Consider all that stands against Steve Sarkisian on the eve of his second lap with the Texas Longhorns. He opened his stay in Austin with a losing record, a season that concluded with six losses in the final seven games. He arrived with a resume that included seven prior seasons at prime Power 5 jobs but none that ended with double-digit victories. He followed two coaches who compiled more impressive resumes before being hired by UT but lasted only seven seasons between them. He entered a program bound to the Big 12 but now hopes still to be in charge when it transitions to the SEC a couple years down the road.
He also landed quarterback prospect Arch Manning this summer.
Which means the rest of that stuff does not matter.
At least for now.
“Landing Arch, for the fan base anyway, I think has been the most positive sign that this thing is headed in the right direction,” Jeff Howe, who writes for Horns247 and hosts a radio show at 104.9 The Horn, told The Sporting News . “I think when you get the Manning family stamp of approval, at the very least you’re doing something right. You’re on the right track.”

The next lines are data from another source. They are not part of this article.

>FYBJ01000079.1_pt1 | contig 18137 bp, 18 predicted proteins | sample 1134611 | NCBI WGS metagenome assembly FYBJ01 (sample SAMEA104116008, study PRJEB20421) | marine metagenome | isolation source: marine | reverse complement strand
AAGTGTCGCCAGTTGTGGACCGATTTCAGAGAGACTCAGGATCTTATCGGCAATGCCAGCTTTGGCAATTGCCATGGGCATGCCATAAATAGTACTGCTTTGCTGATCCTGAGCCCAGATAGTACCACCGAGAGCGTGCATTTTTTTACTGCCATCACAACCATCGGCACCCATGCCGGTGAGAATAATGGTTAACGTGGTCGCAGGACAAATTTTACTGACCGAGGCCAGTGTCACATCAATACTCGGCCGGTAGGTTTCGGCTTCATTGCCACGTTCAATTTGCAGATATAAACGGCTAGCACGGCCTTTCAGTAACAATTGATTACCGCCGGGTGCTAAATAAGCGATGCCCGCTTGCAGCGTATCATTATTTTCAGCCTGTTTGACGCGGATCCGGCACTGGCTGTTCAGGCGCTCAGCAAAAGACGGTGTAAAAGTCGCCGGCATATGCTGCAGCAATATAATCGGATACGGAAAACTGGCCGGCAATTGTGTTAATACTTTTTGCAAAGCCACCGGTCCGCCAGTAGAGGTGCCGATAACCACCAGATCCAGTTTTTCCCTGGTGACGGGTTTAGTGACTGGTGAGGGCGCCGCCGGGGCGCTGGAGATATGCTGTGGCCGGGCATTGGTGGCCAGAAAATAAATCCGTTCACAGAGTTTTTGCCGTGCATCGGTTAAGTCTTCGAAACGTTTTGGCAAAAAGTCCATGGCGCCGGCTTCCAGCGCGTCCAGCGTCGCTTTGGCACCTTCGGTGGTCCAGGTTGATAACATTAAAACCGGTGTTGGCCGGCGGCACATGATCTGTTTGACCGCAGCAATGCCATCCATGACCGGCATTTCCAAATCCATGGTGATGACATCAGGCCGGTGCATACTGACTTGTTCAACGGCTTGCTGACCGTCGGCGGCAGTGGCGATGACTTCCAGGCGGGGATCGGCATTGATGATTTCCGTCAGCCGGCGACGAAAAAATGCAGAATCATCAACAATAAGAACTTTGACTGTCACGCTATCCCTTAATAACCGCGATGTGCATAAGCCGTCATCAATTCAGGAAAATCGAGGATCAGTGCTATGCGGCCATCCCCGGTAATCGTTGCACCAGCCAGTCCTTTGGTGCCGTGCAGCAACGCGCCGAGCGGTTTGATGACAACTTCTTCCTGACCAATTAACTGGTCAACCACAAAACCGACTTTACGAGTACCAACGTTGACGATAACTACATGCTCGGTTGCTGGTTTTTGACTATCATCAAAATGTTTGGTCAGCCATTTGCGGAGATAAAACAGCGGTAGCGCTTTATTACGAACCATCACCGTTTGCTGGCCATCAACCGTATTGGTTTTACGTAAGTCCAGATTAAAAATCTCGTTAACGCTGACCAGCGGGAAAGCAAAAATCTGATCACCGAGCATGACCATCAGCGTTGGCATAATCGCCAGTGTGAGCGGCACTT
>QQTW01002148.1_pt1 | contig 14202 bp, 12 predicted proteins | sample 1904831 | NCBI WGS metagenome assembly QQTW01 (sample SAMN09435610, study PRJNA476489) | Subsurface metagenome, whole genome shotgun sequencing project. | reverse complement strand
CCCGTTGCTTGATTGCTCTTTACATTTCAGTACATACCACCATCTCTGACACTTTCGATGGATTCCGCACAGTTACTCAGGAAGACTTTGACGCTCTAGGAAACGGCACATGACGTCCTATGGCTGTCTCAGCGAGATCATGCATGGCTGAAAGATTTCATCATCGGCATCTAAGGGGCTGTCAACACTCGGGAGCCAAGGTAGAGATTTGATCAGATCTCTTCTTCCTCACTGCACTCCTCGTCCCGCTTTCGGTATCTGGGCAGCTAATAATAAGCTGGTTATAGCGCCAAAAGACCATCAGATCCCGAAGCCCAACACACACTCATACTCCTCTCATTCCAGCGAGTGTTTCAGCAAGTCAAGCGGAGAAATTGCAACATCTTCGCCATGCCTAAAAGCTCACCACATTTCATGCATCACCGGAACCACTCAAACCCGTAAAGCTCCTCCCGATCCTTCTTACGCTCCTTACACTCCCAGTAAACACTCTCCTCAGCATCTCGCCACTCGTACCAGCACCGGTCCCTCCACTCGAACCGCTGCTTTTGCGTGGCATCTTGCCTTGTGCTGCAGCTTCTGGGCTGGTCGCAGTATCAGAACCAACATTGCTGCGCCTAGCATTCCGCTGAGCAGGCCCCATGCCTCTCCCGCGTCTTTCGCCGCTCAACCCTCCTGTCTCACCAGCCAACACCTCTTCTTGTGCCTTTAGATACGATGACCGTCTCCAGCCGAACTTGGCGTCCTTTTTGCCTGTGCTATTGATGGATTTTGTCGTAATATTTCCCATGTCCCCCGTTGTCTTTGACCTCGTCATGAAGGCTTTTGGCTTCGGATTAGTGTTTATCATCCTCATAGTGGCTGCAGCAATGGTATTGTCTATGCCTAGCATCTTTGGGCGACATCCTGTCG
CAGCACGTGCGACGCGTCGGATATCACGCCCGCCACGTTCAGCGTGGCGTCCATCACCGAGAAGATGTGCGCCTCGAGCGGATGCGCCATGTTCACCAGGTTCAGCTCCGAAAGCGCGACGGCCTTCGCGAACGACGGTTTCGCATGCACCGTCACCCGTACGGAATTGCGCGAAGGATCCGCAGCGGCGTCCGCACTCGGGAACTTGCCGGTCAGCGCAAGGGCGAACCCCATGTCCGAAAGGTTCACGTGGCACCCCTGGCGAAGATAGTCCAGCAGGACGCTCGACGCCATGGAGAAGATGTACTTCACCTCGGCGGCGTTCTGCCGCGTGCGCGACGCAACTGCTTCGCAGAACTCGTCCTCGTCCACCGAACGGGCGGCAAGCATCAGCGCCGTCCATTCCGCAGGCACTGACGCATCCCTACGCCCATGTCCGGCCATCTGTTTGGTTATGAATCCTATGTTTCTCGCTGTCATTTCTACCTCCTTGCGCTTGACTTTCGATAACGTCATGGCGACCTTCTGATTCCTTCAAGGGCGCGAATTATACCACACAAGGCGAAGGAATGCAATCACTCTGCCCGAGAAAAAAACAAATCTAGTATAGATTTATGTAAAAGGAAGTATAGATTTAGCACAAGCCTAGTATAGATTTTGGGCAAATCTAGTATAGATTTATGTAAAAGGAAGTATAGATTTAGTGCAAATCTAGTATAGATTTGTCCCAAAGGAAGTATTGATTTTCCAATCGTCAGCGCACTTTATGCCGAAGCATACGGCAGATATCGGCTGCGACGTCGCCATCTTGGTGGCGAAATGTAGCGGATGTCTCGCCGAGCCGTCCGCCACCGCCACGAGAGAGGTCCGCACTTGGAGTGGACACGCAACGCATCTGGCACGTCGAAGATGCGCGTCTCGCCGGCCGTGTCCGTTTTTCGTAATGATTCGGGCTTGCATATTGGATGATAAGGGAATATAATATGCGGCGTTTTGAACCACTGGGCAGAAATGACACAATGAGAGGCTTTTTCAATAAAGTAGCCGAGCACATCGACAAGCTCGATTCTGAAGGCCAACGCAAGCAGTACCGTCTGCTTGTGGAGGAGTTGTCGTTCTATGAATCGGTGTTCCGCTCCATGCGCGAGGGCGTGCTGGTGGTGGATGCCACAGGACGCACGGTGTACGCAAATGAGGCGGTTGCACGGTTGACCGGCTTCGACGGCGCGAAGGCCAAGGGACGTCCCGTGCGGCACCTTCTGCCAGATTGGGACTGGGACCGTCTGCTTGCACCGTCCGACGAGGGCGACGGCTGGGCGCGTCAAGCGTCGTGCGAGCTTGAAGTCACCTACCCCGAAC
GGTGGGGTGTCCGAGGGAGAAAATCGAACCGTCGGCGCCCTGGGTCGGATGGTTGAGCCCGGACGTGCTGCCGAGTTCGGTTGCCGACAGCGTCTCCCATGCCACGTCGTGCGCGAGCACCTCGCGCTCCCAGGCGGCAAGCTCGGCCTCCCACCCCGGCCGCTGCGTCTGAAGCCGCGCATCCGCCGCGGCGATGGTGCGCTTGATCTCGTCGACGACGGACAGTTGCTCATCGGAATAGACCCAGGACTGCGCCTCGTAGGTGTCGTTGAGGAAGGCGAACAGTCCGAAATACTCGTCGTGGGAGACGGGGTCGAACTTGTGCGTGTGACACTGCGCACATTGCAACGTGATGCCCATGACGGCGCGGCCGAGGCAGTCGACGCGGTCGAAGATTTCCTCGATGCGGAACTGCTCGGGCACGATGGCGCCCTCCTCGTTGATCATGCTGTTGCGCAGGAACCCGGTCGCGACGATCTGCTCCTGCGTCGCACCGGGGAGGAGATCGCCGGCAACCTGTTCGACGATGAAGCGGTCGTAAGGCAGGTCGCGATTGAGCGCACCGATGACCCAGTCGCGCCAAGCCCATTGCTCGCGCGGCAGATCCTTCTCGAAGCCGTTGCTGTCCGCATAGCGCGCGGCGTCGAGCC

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Arch Manning is 18 years old, 6-4 and 215 pounds and still two weeks from starting his senior year in high school. But he has that last name, the institutional knowledge of three Pro Bowl quarterbacks in his family tree and an arm that has generated 5,731 yards and 72 touchdowns in three seasons according to MaxPreps. He is ranked the No. 1 college football prospect in the 2023 recruiting class by Rivals.com and 247Sports. Alabama and Georgia, who played for the CFP Championship last season, both wanted him. He committed to the Longhorns after visiting all three schools in June.
This is how Sarkisian is entering what history tells us should be a pivotal second season at Texas. Fans will want him to win a bunch of games, sure, but he already brought in Arch and last winter got Quinn Ewers, who’d been the No. 1 prospect in the 2021 recruiting class, to transfer from Ohio State back closer to home. This is what they talk about now, rather than the 3-6 Big 12 record in his first season and the one-score losses to Oklahoma, Oklahoma State, Baylor and Kansas. (Yes, Kansas, which won two other league games in the past five seasons.)
“The only thing that I can compare it to, that I’ve seen in my time – it’s kind of like when Mack Brown got Chris Simms,” Howe said. That came in 1999, and such extraordinary talents as Cedric Benson, Roy Williams, Sloan Thomas and, ultimately, Vince Young would follow.